Lallan is a career criminal who does the dirty work for his older brother, Gopal (Sonu Sood), an aide to the corrupt politician Prosonjit Bhattacharya (Om Puri). Violence permeates his life. When Lallan isn’t beating up student protesters, he smacks around his wife, Sashi (Rani Mukerji), who clings to the hope that he’ll find a respectable job. That becomes unlikely when he’s contracted to kill Michael.

Michael is a student leader who inspires disenfranchised village voters to stand up against politicians like Bhattacharya. When need be, he’s not afraid to resort to violence, just like the politicians he opposes. The contract for Michael’s death is issued after he and dozens of students invade Gopal’s home as a means of intimidation.

Arjun is a recent college graduate who dreams of moving to the United States. He considers changing his plans after meeting Mira (Kareena Kapoor), who’s engaged to someone else. He stops Michael on the street and begs him to chase after Mira’s taxi, which they catch up to on the bridge.

The trend in American movies and TV shows with a similar construction is for the opening scene to double as a climactic scene, but Yuva’s opening scene returns to end the first half of the movie. The second half sees the three men decide whether to continue on their present paths, or make a change for the future. Their lives intersect again in the climax.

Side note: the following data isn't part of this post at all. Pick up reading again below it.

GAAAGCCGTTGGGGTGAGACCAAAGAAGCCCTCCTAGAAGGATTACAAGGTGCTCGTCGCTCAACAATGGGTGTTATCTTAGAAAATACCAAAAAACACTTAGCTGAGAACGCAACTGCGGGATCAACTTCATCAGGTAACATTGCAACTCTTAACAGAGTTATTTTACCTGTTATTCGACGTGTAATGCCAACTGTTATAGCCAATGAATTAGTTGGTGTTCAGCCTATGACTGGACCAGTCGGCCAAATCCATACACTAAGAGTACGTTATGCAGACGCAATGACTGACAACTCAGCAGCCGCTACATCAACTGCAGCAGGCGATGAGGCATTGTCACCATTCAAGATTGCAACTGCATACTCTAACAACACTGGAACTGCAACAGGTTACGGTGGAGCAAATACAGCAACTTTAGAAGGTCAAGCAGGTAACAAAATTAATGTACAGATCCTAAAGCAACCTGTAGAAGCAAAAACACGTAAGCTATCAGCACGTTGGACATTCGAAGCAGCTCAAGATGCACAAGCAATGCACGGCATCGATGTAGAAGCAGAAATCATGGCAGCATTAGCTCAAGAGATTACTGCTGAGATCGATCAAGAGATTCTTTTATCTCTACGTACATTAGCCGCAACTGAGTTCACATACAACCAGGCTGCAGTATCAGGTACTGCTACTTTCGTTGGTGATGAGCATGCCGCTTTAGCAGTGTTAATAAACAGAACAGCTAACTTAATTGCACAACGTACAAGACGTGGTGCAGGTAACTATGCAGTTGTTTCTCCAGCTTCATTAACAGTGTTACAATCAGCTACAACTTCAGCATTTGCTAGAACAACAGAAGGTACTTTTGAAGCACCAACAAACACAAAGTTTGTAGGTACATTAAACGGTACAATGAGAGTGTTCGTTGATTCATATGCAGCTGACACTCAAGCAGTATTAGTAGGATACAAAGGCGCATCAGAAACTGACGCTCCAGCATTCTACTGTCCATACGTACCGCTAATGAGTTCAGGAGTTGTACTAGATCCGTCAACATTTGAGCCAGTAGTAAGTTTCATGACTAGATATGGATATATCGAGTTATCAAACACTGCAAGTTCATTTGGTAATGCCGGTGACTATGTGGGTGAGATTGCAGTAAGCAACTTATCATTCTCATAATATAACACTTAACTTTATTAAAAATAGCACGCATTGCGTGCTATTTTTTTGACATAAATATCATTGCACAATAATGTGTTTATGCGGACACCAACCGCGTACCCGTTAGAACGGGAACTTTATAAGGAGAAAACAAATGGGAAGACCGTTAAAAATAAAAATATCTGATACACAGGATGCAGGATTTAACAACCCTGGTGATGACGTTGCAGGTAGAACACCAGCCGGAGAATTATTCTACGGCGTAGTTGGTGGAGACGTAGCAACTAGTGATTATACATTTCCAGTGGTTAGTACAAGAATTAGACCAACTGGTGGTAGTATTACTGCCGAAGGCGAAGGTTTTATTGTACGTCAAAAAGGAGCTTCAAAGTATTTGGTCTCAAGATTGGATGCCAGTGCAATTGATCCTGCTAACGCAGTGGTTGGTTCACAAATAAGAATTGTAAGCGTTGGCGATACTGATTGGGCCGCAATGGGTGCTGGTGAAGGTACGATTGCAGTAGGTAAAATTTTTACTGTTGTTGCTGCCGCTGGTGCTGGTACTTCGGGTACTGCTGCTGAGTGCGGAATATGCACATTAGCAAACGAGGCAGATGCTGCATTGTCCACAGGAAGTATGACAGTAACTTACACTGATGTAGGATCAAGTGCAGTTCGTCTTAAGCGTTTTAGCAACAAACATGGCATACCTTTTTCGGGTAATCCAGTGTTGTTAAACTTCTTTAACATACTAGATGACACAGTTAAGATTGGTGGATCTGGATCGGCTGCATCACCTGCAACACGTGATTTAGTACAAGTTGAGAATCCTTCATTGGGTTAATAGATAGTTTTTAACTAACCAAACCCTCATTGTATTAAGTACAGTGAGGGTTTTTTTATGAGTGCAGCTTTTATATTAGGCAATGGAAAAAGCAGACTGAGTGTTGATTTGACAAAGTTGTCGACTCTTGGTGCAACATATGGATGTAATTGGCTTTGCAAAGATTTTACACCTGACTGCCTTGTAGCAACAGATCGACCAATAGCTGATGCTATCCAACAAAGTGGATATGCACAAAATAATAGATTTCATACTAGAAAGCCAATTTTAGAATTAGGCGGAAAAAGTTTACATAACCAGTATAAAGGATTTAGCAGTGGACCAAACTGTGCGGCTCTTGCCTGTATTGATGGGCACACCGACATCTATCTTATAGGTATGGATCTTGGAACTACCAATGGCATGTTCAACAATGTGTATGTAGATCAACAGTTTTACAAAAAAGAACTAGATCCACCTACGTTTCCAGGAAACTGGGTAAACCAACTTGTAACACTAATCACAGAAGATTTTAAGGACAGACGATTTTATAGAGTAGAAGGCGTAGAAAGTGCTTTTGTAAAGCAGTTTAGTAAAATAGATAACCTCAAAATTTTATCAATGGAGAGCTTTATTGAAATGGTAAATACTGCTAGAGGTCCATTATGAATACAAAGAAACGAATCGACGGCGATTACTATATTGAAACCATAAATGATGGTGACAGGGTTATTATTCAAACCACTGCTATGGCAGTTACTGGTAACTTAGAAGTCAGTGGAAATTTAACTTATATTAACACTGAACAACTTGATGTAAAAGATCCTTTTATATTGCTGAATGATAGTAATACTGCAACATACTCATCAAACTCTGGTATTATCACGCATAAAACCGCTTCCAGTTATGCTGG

While the plot is generally about politics, Yuva‘s main theme is violence. It’s a gory film, compared to other Hindi movies. Even though most of the violence involves fists, it graphically shows just how much damage a punch can do.

The three main characters relate to violence in different ways. It defines Lallan, who learned to fend for himself after being abandoned by Gopal at a young age. He can’t get away from it, even for the sake of his pregnant wife.